Many complex molecular transactions in the cell are catalyzed by large multisubunit protein machines. Often, these machines are organized into ring-shaped structures, creating a central channel or chamber, and macromolecules are moved into or out of these chambers, usually by integral ATP-hydrolyzing (ATPase) domains or by noncovalently associated ATPase complexes, which may themselves have a toroidal organization. The 26S proteasome, the central intracellular protease of eukaryotic cells, is among the most intricate of such ring-based ATP- driven machines. It consists of a cylindrical core particle, the 20S proteasome, which houses a central proteolytic chamber, and a 19S regulatory particle (RP) on each end. The RP includes six different ATPase subunits, also likely to be in a ring-shaped subcomplex, which binds and unfolds protein substrates and drives them into the 20S proteasome proteolytic chamber. How such complicated ring-shaped complexes are assembled in vivo is poorly understood, and this is certainly true for the assembly of the 20S proteasome, which has four heteroheptameric rings. Even less clear is the assembly mechanism of the ~20-subunit RP. The long-range goal of this application is to delineate the pathway(s) of proteasome biogenesis in vivo. The proteasome has emerged as an important target for anti-cancer treatment and other therapies. Interfering with its assembly could provide a useful new approach for pharmaceutical intervention. The proposed experiments use a combination of genetic, biochemical, and biophysical methods and are centered on the model eukaryote Saccharomyces cerevisiae, which has a 26S proteasome very similar to the human complex. A major focus of the project will be on deciphering the pathway(s) by which the 20S proteasome assembles in vivo, including the identification of potential assembly factors (Specific Aim 1). Steps in 20S proteasome assembly will be reconstituted in vitro or in a bacterial co-expression system and the mechanisms of putative assembly factors will be tested (Specific Aim 2). A final set of experiments addresses the question of how the RP assembles, an issue for which there is only minimal information at present (Specific Aim 3). A potential RP assembly factor recently discovered in the PI's laboratory provides the starting point for these studies.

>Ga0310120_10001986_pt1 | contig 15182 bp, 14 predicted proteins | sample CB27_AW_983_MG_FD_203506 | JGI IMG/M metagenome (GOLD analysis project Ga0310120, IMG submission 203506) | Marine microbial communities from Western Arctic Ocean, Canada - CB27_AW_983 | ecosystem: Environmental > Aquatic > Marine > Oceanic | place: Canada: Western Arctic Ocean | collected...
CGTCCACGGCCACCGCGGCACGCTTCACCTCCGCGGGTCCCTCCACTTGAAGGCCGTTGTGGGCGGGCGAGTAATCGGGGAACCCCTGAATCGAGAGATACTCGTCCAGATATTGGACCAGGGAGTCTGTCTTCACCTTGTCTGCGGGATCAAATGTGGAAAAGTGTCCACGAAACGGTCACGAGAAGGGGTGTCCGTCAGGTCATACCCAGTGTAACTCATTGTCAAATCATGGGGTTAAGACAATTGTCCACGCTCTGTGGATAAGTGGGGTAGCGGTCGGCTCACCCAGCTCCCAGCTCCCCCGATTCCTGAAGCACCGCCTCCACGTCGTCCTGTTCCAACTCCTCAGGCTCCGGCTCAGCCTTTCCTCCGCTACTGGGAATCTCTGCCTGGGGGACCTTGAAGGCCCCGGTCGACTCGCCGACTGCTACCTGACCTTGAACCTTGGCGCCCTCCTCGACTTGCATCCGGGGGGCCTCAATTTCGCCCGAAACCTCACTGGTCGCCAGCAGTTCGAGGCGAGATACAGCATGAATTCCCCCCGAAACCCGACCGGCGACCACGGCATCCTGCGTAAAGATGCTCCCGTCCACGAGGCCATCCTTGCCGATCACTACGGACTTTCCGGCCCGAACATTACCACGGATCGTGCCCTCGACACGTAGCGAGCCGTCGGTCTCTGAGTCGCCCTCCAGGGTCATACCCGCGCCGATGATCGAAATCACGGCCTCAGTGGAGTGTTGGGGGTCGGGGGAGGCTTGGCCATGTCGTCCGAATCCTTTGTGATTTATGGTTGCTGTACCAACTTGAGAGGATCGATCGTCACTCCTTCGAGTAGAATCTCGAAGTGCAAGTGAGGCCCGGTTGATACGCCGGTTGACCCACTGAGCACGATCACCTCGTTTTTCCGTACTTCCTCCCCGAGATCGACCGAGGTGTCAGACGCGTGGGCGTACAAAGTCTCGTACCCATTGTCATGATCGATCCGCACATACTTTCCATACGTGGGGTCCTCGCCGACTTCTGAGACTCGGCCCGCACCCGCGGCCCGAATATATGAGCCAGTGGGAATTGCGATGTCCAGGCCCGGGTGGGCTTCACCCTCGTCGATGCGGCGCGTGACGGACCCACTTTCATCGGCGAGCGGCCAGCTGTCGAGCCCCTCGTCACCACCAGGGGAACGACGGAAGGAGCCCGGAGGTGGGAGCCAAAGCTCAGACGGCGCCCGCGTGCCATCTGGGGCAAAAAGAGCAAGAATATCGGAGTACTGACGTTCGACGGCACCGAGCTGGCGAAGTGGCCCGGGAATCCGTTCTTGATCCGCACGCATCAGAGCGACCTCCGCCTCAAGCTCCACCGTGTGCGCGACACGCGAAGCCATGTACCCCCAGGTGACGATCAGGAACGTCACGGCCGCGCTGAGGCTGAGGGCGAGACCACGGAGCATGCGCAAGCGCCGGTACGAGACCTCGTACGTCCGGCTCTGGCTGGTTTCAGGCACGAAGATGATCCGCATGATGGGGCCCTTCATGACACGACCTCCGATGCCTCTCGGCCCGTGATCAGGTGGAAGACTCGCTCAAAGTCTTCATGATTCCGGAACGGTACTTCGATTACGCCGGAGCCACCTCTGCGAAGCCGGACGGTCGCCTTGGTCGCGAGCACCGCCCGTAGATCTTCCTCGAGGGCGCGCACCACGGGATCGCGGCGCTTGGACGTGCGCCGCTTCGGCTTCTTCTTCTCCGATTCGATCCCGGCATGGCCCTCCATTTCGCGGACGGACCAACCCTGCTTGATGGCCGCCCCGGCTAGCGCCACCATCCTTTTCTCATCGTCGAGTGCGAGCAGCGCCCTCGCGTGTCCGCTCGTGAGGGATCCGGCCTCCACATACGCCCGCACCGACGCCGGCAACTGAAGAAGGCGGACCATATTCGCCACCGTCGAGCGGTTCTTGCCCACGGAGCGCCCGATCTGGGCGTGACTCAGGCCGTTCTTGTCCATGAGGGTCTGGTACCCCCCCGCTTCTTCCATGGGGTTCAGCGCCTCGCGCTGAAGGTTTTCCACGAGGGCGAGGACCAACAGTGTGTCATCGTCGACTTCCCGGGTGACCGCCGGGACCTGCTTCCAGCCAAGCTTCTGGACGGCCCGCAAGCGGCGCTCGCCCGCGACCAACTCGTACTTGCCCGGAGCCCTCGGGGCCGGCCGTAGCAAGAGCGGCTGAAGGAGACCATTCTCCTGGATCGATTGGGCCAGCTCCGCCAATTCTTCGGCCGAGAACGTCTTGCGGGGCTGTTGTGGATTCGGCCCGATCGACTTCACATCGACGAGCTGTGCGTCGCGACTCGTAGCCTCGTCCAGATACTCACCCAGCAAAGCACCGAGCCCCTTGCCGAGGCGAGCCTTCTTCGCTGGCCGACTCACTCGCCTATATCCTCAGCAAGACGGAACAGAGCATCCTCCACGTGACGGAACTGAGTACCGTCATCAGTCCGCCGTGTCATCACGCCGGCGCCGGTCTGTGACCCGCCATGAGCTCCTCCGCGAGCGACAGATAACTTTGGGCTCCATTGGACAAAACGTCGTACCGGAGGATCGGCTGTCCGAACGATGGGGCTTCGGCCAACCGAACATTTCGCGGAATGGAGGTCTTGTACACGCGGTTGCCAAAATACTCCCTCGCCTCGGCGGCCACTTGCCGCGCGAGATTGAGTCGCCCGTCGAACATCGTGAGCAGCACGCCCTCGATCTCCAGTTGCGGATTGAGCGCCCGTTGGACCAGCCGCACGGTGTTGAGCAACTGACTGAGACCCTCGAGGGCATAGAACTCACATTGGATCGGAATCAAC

Agency
National Institute of Health (NIH)
Institute
National Institute of General Medical Sciences (NIGMS)
Type
Research Project (R01)
Project #
5R01GM083050-04
Application #
8019510
Study Section
Membrane Biology and Protein Processing (MBPP)
Program Officer
Gerratana, Barbara
Project Start
2008-02-01
Project End
2012-01-31
Budget Start
2011-02-01
Budget End
2012-01-31
Support Year
4
Fiscal Year
2011
Total Cost
$283,541
Indirect Cost
Name
Yale University
Department
Biochemistry
Type
Schools of Medicine
DUNS #
043207562
City
New Haven
State
CT
Country
United States
Zip Code
06520
Hochstrasser, Mark (2016) Gyre and gimble in the proteasome. Proc Natl Acad Sci U S A 113:12896-12898
Padmanabhan, Achuth; Vuong, Simone Anh-Thu; Hochstrasser, Mark (2016) Assembly of an Evolutionarily Conserved Alternative Proteasome Isoform in Human Cells. Cell Rep 14:2962-74
Li, Xia; Li, Yanjie; Arendt, Cassandra S et al. (2016) Distinct Elements in the Proteasomal β5 Subunit Propeptide Required for Autocatalytic Processing and Proteasome Assembly. J Biol Chem 291:1991-2003
Huber, Eva M; Heinemeyer, Wolfgang; Li, Xia et al. (2016) A unified mechanism for proteolysis and autocatalytic activation in the 20S proteasome. Nat Commun 7:10900
Ronau, Judith A; Beckmann, John F; Hochstrasser, Mark (2016) Substrate specificity of the ubiquitin and Ubl proteases. Cell Res 26:441-56
Tomko Jr, Robert J; Taylor, David W; Chen, Zhuo A et al. (2015) A Single α Helix Drives Extensive Remodeling of the Proteasome Lid and Completion of Regulatory Particle Assembly. Cell 163:432-44
Li, Yanjie; Tomko Jr, Robert J; Hochstrasser, Mark (2015) Proteasomes: Isolation and Activity Assays. Curr Protoc Cell Biol 67:3.43.1-20
Kunjappu, Mary J; Hochstrasser, Mark (2014) Assembly of the 20S proteasome. Biochim Biophys Acta 1843:2-12
Tomko Jr, Robert J; Hochstrasser, Mark (2014) The intrinsically disordered Sem1 protein functions as a molecular tether during proteasome lid biogenesis. Mol Cell 53:433-43
Tomko Jr, Robert J; Hochstrasser, Mark (2013) Molecular architecture and assembly of the eukaryotic proteasome. Annu Rev Biochem 82:415-45

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